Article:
There's one thing I've deliberately left till last, and that's the white tips to the greater coverts and primary coverts. I've repeatedly seen reference to the pale-tipped GCs as evidence that the bird is a first-year. Yes, pale tips to the greater coverts are indicative of immaturity in some species but in other species, including Dusky Thrushes as discussed in the previous blog post, a pale tip in itself is of no use as an ageing feature. And just as with the Dusky Thrushes, Svensson's Identification Guide to European Passerines is a great starting point for attempting to age this species. Svensson says of adult Blue Rock Thrush, "All GC uniformly fresh, tipped white and edged blueish... ...Primaries and PC dark, fresh and glossy, very narrowly tipped white." He says of first-years, "Primaries and PC slightly worn, sometimes rather broadly tipped buffish-white or off-white. In some, outermost GC unmoulted, edged dull brown and contrasting with fresh inner [GC], edged as in adult". I've added the bold text myself. There's even a figure to go with the description of the primary coverts:

 
Blue Rock Thrush primary coverts, from Svensson (1992).

Blue Rock Thrush primary coverts, from Svensson (1992).

 

For me, the Gloucestershire bird – with its neat, thin, white tips to its blue-edged primary coverts – matches Svensson's description and figure for an adult male near-perfectly. Combined with the other characteristics mentioned above, I have no doubt that the Gloucestershire bird is an adult.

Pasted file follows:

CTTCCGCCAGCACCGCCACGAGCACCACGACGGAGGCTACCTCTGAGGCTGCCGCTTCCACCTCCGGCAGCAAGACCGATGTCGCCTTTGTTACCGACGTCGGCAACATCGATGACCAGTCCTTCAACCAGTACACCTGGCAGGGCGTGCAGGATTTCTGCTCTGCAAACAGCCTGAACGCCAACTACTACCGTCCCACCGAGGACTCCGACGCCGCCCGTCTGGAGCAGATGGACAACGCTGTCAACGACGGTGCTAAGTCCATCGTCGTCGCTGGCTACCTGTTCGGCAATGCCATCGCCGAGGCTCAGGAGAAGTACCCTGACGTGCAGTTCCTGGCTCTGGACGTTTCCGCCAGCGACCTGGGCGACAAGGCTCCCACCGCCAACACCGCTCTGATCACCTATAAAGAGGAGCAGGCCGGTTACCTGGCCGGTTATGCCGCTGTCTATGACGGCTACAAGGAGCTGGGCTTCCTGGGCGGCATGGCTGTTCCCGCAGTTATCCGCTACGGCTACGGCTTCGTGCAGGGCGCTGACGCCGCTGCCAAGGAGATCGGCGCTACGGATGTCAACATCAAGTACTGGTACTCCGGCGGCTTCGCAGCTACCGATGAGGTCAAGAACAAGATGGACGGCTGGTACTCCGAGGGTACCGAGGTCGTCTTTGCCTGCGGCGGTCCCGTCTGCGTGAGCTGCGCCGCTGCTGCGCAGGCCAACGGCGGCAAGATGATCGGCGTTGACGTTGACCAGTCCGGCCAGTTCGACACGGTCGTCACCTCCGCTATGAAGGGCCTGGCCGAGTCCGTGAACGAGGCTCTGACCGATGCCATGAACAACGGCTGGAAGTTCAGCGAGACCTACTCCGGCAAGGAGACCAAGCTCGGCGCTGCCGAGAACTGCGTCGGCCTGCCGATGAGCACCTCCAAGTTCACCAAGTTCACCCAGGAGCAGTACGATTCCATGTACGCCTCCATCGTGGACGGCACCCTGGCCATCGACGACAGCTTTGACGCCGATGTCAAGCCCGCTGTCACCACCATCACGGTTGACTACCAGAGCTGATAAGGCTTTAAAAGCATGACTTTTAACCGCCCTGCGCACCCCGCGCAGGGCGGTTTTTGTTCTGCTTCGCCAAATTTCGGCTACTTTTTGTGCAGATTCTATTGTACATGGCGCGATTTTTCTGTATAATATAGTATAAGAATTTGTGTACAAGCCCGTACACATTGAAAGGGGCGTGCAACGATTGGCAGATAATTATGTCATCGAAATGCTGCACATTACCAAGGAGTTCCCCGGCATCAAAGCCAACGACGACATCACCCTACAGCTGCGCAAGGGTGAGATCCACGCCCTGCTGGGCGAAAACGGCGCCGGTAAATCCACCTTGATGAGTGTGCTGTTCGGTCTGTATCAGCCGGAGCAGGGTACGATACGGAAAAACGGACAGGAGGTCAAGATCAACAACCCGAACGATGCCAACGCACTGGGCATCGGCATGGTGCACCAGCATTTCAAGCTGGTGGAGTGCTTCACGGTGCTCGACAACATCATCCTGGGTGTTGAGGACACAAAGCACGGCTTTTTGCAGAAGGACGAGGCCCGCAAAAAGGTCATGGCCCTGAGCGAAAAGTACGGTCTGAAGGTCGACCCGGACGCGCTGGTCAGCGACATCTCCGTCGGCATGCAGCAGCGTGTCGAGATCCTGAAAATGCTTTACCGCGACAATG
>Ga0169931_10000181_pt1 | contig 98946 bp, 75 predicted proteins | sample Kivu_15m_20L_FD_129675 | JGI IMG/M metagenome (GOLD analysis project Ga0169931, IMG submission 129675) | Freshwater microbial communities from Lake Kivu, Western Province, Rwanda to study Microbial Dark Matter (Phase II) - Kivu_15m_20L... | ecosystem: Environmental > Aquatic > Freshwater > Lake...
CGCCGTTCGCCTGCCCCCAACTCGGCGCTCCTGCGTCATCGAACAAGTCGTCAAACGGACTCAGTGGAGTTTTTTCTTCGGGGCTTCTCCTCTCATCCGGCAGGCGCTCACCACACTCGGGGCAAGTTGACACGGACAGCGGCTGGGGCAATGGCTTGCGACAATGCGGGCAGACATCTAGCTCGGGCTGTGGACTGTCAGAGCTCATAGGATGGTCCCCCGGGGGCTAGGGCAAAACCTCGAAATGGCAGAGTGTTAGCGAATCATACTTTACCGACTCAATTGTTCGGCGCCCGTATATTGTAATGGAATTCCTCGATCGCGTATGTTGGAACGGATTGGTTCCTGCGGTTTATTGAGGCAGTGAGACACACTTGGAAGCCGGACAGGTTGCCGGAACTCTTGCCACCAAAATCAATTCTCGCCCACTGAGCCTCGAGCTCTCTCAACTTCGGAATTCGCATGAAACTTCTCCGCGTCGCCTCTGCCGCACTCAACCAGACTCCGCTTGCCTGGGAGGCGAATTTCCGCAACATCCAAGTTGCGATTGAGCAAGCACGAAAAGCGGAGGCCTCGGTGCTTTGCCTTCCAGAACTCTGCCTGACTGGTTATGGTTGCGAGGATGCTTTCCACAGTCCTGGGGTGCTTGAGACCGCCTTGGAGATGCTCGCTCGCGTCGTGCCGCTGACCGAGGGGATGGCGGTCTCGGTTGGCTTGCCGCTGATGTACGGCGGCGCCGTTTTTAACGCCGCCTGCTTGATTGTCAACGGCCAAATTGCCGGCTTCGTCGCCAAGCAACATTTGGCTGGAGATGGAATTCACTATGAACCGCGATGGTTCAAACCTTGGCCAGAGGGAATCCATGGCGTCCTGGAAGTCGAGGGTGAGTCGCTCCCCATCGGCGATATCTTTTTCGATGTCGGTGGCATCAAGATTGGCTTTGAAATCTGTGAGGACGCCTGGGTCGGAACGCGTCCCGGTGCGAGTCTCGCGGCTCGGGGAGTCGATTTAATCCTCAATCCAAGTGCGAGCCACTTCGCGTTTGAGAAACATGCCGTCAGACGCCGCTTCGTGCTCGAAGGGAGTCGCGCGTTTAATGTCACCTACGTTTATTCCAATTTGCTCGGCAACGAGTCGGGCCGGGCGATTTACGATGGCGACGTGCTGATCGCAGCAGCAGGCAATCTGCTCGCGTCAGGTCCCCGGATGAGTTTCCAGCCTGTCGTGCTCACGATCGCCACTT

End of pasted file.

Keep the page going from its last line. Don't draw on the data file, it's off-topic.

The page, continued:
And for anyone who wishes to purchase a copy of Svensson's Identification Guide to European Passerines, you can do so from the BTO. £20 of any birder's money well spent!


Edit: 13/01/2017 Since I posted this blog post, debate over the Blue Rock Thrush’s age has continued. Rather than engaging in these debates on Twitter (where the 140-character limit simply isn’t enough to give an unambiguous explanation of subtle features), I thought I would address some of the issues I’ve seen raised with an edit to this blog post.

As a general overarching point with this bird – and others – I’m perfectly happy for people to have questioned my conclusion. It forces me to go back and critically assess the assessment I’ve made. I have to admit though, the more photographs I see of this bird, the more satisfied I become with the conclusion of my initial assessment.

Moult limit (1): I’ve seen several further mentions of a moult limit in this bird, based on the photograph that’s linked from the BirdForum post that I linked to in my original post above. My opinion on this hasn’t changed but it’s worth stating again that this apparent moult limit is, in my opinion, a trick of the light. Assessing a moult limit from a single image can be misleading and this apparent moult limit is not visible in any other photo of this bird.

Undertail coverts: I’ve seen some argument that the buffish fringes to the undertail coverts on the Glos bird make it a first-winter. At least some of this seems to have stemmed from a misunderstanding of text in Svensson (1992) that says, regarding sexing characteristics, “Applicable after post-juv. moult, which takes place in Jul–Oct.” and goes on to say of males, “Chin and throat bluish, tinged grey in fresh plumage. Under TC bluish-grey, tipped buffish-white and with dark grey subterminal marks.” The confusion seems to have arisen from the phrase “applicable after post-juv. moult”, which appears to have erroneously been taken to mean “birds in first-winter plumage”. In this case, “after post-juv. moult” is not referring to the plumage acquired immediately after the post-juvenile moult but rather any plumage after the post-juvenile moult; that is to say, these characteristics are not applicable in juvenile plumage but they are in all subsequent plumages.